The Complete Works in Philosophy, Politics and Morals of the late Dr. Benjamin Franklin, Vol. 2 [of 3]

By Benjamin Franklin

Page 280

|
| v |Ever. | ev |The same; fuller and duller. |
| b |Bees. | b |The _lips full together_, and _opened_|
| | | | as the air passes out. |
| p |Peep. | pi |The same; but a thinner sound. |
| m |Ember. | em |The _closing_ of the lips, while the |
| | | | _e_ [here annexed] is sounding. |
+-----+-----------------------+-----+--------------------------------------+

* _N. B._ The six new letters are marked with an asterisk (*) to
distinguish them, and show how few new characters are proposed. B. V.

[Transcriber Note: The original text used italic styling on each
character in columns 1 and 3 above, and column 1 below. This
styling (underscores) has been removed from the tables for clarity.]


REMARKS [_on the Alphabetical Table_.]

{ It is endeavoured to give the alphabet
o { a _more natural order_; beginning first with
{ the simple sounds formed by the breath,
to {

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Text Comparison with Franklin's Way to Wealth; or, "Poor Richard Improved"

Page 0
The Poetical Illustrations are simple, and well calculated to the purpose of becoming a vehicle of instruction to juvenile minds, and the elucidations of the fables are plausible and ingenious.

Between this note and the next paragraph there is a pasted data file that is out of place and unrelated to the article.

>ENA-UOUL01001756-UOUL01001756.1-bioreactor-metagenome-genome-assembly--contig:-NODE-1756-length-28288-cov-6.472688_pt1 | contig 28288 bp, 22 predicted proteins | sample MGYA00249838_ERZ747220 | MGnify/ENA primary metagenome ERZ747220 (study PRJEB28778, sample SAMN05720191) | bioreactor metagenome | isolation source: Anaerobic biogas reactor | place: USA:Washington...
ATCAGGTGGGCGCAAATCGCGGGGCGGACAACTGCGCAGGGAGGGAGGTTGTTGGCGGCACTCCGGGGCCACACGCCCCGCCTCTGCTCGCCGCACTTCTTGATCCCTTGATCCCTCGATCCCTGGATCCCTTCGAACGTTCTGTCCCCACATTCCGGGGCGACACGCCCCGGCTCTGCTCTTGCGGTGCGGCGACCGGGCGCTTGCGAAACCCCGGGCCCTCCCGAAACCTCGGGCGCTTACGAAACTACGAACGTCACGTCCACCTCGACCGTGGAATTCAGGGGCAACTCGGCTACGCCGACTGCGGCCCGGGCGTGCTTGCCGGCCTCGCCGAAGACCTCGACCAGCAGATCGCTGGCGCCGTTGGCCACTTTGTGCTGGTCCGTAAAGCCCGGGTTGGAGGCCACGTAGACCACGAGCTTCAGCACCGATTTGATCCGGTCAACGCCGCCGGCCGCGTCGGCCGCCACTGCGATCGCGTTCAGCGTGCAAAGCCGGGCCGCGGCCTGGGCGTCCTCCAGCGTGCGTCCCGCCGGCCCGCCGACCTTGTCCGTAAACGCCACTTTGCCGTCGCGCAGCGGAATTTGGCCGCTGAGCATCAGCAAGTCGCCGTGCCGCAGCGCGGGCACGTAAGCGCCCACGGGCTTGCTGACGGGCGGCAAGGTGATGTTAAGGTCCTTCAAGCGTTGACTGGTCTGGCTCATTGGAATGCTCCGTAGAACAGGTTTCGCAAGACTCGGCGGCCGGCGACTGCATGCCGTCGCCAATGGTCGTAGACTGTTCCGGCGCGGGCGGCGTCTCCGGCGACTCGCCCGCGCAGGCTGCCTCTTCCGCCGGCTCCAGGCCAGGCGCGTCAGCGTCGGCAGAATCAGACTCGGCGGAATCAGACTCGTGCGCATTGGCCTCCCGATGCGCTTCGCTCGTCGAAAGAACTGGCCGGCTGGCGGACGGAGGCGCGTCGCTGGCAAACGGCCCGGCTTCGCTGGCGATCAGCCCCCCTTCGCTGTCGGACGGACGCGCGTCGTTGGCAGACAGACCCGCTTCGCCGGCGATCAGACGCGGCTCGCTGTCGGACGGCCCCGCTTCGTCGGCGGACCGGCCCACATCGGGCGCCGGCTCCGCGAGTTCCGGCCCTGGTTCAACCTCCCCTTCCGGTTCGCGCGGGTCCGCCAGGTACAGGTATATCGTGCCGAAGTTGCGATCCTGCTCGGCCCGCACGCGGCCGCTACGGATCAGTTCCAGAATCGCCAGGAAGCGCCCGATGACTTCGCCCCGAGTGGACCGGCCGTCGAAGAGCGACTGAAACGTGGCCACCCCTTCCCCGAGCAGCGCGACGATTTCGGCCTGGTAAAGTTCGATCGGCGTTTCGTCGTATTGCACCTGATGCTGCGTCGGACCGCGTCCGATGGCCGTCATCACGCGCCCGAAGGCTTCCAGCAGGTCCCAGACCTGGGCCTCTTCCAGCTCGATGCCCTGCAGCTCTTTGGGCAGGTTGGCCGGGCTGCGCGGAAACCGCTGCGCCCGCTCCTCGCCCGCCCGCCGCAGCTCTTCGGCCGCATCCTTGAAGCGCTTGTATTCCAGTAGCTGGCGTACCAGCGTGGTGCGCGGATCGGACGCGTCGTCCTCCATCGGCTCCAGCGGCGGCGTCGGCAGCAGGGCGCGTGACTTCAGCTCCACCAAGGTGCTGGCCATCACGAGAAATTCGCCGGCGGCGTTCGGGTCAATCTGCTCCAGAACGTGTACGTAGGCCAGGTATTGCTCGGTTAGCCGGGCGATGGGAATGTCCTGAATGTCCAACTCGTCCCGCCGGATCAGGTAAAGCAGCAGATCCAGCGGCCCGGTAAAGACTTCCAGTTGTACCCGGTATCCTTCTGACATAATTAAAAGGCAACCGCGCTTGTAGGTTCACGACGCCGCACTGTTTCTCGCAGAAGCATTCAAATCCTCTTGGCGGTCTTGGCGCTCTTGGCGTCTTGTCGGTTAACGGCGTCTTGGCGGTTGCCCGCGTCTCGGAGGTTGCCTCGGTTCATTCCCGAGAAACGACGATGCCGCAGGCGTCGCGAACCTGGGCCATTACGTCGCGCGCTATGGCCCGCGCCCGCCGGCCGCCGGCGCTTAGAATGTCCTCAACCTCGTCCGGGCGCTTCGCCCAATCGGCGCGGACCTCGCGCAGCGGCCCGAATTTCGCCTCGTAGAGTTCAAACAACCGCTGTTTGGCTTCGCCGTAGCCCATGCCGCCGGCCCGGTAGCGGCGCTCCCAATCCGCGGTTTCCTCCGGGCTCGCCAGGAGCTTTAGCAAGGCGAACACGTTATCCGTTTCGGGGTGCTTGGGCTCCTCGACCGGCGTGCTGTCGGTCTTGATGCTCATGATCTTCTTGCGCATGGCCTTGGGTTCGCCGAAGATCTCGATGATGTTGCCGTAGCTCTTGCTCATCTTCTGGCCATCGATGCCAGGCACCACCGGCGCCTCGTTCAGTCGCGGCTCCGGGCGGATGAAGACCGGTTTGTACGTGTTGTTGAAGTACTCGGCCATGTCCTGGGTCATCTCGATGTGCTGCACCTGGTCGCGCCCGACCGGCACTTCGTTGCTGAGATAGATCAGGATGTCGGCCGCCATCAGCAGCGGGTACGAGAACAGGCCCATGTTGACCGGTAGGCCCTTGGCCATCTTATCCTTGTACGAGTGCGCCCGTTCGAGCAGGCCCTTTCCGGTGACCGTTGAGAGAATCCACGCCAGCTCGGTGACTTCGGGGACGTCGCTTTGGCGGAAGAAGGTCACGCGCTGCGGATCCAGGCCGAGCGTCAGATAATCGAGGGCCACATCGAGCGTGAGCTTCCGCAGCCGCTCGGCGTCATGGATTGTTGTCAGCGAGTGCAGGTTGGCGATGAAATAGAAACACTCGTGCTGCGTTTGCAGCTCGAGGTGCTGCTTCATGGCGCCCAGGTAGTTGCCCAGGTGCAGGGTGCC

Page 1
Proprietors, W.
Page 2
I.
Page 3
--If we are industrious, we shall never starve; for "at the working man's house hunger looks in, but dares not enter.
Page 4
Handle your tools without mittens: remember, that "The cat in gloves catches no mice," as Poor Richard says.
Page 5
A fat kitchen makes a lean will;" and, "Many estates are spent in the getting, Since women for tea forsook spinning and knitting, And men for punch forsook hewing and splitting.
Page 6
You call them goods; but, if you do not take care, they will prove evils to some of you.
Page 7
" When you have bought one fine thing, you must buy ten more, that your appearance may be all of a piece; but Poor Dick says, "It is easier to suppress the first desire, than to satisfy all that follow it.
Page 8
Those have a short Lent, who owe money to be paid at Easter.
Page 9
--I found the good man had thoroughly studied my Almanacks, and digested all I had dropt on those topics during the course of twenty-five years.